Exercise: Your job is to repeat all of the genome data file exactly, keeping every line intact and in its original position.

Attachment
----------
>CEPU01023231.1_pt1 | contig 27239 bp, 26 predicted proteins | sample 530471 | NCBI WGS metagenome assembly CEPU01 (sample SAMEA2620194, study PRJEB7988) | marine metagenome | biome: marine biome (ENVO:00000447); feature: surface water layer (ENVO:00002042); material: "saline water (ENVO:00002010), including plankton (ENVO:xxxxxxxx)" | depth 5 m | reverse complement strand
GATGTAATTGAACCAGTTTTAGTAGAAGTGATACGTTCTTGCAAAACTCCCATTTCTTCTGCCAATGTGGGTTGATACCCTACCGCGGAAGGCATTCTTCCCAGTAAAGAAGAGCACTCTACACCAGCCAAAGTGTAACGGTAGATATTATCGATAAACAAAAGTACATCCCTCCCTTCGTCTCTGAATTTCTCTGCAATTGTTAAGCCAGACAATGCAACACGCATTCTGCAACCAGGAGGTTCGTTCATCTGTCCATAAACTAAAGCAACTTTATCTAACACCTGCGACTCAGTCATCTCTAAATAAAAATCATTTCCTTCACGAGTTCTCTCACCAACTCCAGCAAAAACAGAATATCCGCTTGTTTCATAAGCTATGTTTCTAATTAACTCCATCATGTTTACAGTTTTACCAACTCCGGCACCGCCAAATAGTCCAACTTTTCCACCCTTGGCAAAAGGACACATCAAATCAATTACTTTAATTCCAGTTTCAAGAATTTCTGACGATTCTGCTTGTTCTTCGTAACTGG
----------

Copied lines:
>CEPU01023231.1_pt1 | contig 27239 bp, 26 predicted proteins | sample 530471 | NCBI WGS metagenome assembly CEPU01 (sample SAMEA2620194, study PRJEB7988) | marine metagenome | biome: marine biome (ENVO:00000447); feature: surface water layer (ENVO:00002042); material: "saline water (ENVO:00002010), including plankton (ENVO:xxxxxxxx)" | depth 5 m | reverse complement strand
GATGTAATTGAACCAGTTTTAGTAGAAGTGATACGTTCTTGCAAAACTCCCATTTCTTCTGCCAATGTGGGTTGATACCCTACCGCGGAAGGCATTCTTCCCAGTAAAGAAGAGCACTCTACACCAGCCAAAGTGTAACGGTAGATATTATCGATAAACAAAAGTACATCCCTCCCTTCGTCTCTGAATTTCTCTGCAATTGTTAAGCCAGACAATGCAACACGCATTCTGCAACCAGGAGGTTCGTTCATCTGTCCATAAACTAAAGCAACTTTATCTAACACCTGCGACTCAGTCATCTCTAAATAAAAATCATTTCCTTCACGAGTTCTCTCACCAACTCCAGCAAAAACAGAATATCCGCTTGTTTCATAAGCTATGTTTCTAATTAACTCCATCATGTTTACAGTTTTACCAACTCCGGCACCGCCAAATAGTCCAACTTTTCCACCCTTGGCAAAAGGACACATCAAATCAATTACTTTAATTCCAGTTTCAAGAATTTCTGACGATTCTGCTTGTTCTTCGTAACTGG